GLOVES OFF – 9/10.
Newton’s third law states that for every action, there is an equal and opposite reaction. You don’t need to be a physicist to have known that Jimmy and Mike’s questionable choices would have consequences, both for them and their loved ones. Jimmy has continually taken shortcuts since arriving at Davis & Main; from the use of solicitation, to his decision to release an ambulance chasing advert without the permission of the partners. But worst of all he lied to Kim, the person that vouched for him and would be guaranteed to suffer if he messed up. Mike’s bad decision may have been made for less selfish reasons, but choosing to take work from Nacho in order to support his family sets him on a path to destruction and that final hillside conversation with Walter White.
Somehow, Jimmy manages to escape from his meeting with the partners with little more than a scolding. Sadly Kim is not so lucky, Chuck goads Howard into punishing her even though she had no idea that Jimmy was acting without permission. This comes in the form of a humiliating demotion that she takes with dignity, still refusing to throw Jimmy under the bus. It’s just a shame that he couldn’t show the same kind of loyalty by at least giving her some warning of what was coming. Jimmy eventually comes to her offering a grovelling apology and a plan to fix things, But Kim warns him that they will be done if he tries to convince Howard to give her back her old position. Of course Jimmy only hears what he wants to hear, that they aren’t done right now.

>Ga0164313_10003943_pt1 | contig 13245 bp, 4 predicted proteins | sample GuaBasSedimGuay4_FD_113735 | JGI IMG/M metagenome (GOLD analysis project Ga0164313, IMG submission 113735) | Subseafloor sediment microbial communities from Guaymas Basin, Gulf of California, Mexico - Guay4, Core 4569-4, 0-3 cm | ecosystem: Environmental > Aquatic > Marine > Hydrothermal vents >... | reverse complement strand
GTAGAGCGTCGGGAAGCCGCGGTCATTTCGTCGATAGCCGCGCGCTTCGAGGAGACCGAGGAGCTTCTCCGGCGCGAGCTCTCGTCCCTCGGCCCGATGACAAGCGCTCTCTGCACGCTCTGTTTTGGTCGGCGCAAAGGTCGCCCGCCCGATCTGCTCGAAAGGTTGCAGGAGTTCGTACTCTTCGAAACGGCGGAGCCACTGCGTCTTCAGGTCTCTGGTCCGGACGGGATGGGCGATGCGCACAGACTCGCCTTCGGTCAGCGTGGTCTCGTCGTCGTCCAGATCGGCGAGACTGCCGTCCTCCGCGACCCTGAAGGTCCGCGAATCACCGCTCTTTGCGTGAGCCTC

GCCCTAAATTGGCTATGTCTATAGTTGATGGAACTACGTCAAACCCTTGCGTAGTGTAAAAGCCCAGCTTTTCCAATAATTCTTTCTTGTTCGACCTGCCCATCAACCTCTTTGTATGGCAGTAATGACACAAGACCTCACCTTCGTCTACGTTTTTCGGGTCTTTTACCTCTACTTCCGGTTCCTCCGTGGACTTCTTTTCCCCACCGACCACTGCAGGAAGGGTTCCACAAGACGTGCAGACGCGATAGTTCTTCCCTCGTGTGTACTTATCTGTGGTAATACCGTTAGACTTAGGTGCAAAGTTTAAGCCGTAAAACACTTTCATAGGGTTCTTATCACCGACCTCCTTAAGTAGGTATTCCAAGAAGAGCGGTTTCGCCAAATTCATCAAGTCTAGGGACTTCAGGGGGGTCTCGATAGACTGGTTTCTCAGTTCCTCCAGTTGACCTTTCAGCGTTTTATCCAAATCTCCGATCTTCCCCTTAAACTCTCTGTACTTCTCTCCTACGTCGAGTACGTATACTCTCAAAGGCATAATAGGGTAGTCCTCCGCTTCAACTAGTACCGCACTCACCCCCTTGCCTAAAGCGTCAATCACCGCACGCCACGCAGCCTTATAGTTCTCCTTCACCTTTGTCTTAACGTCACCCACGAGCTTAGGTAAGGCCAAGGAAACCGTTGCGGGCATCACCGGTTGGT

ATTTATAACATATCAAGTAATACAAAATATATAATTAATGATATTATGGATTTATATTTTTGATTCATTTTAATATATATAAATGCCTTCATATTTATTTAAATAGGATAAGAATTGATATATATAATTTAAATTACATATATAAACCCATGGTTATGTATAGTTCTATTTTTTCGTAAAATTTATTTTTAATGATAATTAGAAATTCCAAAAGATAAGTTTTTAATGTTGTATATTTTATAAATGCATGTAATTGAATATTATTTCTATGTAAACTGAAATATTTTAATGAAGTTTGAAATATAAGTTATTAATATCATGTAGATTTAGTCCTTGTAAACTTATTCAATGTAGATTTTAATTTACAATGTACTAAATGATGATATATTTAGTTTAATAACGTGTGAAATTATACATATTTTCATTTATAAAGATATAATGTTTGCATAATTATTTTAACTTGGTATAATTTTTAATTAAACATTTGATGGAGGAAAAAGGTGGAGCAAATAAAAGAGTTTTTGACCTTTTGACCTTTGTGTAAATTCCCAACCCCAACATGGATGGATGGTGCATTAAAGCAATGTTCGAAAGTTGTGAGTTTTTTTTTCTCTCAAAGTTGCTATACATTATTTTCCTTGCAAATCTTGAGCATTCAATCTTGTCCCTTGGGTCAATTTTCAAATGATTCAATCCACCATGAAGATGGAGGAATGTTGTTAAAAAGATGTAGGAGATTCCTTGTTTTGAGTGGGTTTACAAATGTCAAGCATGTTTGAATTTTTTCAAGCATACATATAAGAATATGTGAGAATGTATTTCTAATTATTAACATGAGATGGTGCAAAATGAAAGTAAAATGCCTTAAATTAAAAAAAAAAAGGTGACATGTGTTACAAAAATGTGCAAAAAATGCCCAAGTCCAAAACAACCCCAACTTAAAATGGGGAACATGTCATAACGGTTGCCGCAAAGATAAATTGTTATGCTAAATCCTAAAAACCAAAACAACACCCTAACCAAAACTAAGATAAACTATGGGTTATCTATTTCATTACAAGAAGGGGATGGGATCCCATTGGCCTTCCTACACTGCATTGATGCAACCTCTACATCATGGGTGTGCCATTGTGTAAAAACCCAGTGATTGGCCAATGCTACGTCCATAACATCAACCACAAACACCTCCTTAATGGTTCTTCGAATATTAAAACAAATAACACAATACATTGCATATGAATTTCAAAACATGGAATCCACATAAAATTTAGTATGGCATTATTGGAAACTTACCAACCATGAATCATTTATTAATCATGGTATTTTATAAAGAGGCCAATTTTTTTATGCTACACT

Jimmy finds a loophole in what Kim had said to him and after months of stony silence he finally pays a visit to Chuck to demand Kim’s reinstatement. Despite his contempt for Chuck, his older brother still has a huge hold over Jimmy to the point where he still has to leave his phone and keys in the letter box. His resolve is weakened even further when he discovers chuck as a shivering wreck on his sofa, instead of giving him a piece of his mind Jimmy ends up nursing his brother through the night. It is shocking how easily he falls back into this role; however, come morning Jimmy finally says what he came to say. He offers to give Chuck exactly what he wants, to quit practicing law if he reinstates Kim but Chuck doesn’t take the bait, at least not yet anyway.
If last week’s theme was ‘bad choices’ then this week’s appeared to be ‘doing the right thing’, or at least the morally flexible version of that. Despite having the blood of his son’s killers on his hands Mike is still a man with a moral code, a very loose one but a code nonetheless. Killing a stranger in cold blood is not something that appeals to the ex-cop, no matter how deserving that stranger may be. It turns out the person that Nacho wants to ‘go away’ is none other than his meth snorting partner, Tuco. Tuco has become a liability, what’s more he is violent and irrational, and Nacho truly believes that if he doesn’t act now then it could eventually cost him his life. In need of the money, Mike reluctantly agrees to take the job.